Peter Cox was recruited to Mace's facilities management business, in 2005 to work on the transformation and relocation of the offices of a large county council with Mace's public estates team. After that was completed he worked on a mixture of projects before permanently moving to the public estates team in 2012.
- How did your career lead you to Mace?
I wouldn’t say I chose to do what I’m doing - it just sort of happened. I got a job for an engineering company, but when I turned up on the first day I was asked to use my technical drawing skills to help plan small departmental moves.
At the time I was using manual techniques and ink pens. I was lucky to be one of the first people to get a computer in the office and was sent on several courses to learn computer-aided design (CAD). It was a bit of a shock to everyone else who still just had piles of paper.
I showed a flair for organising and refurbishing workspaces and went on to plan small interdepartmental fit outs and coordinate large office moves at a number of blue chip companies.
I was turning cellular offices into open plan accommodation – a new trend at the time. Companies were starting to introduce new technologies for remote working and hot-desking, so that they could have shared workspaces and make more efficient use of space.
- How has your career progressed since joining Mace?
When I joined the facilities management team in 2005 I was asked to manage the relocation of people in a big programme that Mace was already involved in. I then moved into Mace’s public sector consultancy team, working on rationalising office spaces.
I’ve worked with a variety of clients, including reorganising the Home Office’s London headquarters and coordinating the migration of 3,000 Hampshire County Council employees into its new headquarters Queen Elizabeth II Court. I'm now working on a similar project but this time at the School for Oriental and African Studies (SOAS) at the University of London, which has undergone a major redesign.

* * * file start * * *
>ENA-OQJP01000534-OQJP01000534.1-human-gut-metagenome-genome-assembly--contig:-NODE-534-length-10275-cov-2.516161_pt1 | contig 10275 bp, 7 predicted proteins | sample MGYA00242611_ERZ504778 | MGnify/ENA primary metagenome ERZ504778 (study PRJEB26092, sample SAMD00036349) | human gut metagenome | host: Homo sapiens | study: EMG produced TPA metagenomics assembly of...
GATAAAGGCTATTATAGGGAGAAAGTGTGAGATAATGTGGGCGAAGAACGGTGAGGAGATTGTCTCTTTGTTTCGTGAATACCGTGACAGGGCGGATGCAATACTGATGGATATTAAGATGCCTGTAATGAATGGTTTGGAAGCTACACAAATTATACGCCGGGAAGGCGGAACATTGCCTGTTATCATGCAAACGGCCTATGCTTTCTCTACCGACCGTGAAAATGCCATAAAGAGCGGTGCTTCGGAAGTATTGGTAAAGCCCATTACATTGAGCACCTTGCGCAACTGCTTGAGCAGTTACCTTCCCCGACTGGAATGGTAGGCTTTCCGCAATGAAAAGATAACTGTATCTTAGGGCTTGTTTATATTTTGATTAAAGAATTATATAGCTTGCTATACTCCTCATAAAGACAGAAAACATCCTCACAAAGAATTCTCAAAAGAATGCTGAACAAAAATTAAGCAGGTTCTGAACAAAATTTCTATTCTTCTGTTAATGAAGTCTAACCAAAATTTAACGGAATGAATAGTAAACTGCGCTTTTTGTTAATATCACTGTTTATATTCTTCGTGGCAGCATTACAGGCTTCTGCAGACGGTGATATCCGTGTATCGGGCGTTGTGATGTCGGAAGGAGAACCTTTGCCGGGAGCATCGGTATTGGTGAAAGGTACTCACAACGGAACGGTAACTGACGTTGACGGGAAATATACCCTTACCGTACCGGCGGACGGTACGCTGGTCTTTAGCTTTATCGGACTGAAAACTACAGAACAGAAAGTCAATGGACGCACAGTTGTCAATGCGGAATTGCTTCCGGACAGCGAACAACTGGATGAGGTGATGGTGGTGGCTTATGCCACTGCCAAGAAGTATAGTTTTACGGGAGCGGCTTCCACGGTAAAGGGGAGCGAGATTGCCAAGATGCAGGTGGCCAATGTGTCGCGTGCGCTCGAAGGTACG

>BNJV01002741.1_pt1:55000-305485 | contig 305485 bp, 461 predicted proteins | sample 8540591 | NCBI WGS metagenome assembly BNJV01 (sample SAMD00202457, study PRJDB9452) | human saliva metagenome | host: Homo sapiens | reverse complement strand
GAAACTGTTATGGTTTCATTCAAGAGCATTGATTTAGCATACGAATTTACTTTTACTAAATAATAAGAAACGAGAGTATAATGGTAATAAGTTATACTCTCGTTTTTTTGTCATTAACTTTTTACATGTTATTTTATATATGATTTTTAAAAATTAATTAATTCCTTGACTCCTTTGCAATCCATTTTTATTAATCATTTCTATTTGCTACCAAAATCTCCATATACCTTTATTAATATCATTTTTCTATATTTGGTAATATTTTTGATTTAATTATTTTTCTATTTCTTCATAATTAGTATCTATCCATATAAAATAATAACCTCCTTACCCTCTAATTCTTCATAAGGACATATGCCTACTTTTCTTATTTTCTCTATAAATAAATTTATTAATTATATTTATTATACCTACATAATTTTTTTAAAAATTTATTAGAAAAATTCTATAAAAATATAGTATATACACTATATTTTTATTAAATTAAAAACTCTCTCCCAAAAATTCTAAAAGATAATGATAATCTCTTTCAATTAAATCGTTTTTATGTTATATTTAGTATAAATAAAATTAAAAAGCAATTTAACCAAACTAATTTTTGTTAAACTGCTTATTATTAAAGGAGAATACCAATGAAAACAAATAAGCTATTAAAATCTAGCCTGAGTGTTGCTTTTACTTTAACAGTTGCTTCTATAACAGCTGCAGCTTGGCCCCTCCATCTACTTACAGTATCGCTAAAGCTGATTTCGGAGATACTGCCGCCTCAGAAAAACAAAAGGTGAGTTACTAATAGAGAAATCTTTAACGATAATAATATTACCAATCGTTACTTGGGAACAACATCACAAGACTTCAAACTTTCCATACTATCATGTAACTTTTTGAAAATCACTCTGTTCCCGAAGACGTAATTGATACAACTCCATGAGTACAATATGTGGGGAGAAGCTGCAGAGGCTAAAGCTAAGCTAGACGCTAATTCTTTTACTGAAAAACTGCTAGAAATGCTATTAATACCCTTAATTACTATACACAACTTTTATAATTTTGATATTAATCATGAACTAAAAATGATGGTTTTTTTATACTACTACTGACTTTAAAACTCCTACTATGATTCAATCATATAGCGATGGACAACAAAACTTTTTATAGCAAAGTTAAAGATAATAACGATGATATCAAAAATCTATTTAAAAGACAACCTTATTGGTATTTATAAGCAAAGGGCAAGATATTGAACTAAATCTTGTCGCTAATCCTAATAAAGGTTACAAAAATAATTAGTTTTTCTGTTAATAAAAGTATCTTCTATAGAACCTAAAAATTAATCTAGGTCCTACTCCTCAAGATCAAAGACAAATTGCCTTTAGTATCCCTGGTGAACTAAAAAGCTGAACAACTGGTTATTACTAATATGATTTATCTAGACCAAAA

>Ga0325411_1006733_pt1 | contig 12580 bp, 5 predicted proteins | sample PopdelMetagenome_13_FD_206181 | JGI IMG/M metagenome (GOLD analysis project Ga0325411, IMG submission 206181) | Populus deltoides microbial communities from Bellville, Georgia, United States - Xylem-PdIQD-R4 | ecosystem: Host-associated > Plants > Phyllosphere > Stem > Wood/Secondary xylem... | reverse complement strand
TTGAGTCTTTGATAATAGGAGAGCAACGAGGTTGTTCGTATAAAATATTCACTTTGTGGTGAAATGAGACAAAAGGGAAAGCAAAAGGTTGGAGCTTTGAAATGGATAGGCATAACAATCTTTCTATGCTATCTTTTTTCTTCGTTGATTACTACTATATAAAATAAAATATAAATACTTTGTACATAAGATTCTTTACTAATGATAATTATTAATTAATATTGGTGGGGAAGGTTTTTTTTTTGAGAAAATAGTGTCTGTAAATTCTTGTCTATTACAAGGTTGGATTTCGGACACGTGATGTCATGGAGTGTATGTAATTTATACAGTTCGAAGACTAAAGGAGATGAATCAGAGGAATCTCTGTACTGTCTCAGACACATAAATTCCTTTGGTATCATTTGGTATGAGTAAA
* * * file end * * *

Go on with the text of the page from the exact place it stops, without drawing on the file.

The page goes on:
- What do you enjoy most about your current role at Mace?
I really like the challenge of delivering projects in a live environment. We’re usually helping clients move their employees and critical operations during a phased programme while their office space is constructed or refurbished around them.
I’m often on the fence between construction and client teams. The clients want reorganisations delivered on time, but they don’t want business to be affected. Quite often, I end up being the face of the Mace project team as I’m there on the ground.
- What is your favourite piece of work at Mace?
After we delivered one project for a county council, I was asked to go back to work on other workplace programmes for them. I developed a tool that enabled them to interrogate how they used space across their offices in real time. It could tell them how much space all their toilets take up, or what space their HR team use across the county. I was very pleased to hear they’re still using it years later.
- What do you see as the big trend for your specialism in the next five years?
Technology is influencing everything. It’s the driver for changing the way we work. For example, remote working has helped us use office space more efficiently. Going forward, however, some organisations are now finding technology is causing problems with team cohesion as team members are now disparate. Some want to keep teams together to encourage collaboration.
- What might someone be surprised to know about you?
As a child, I was a very keen long distance runner and represented the local borough.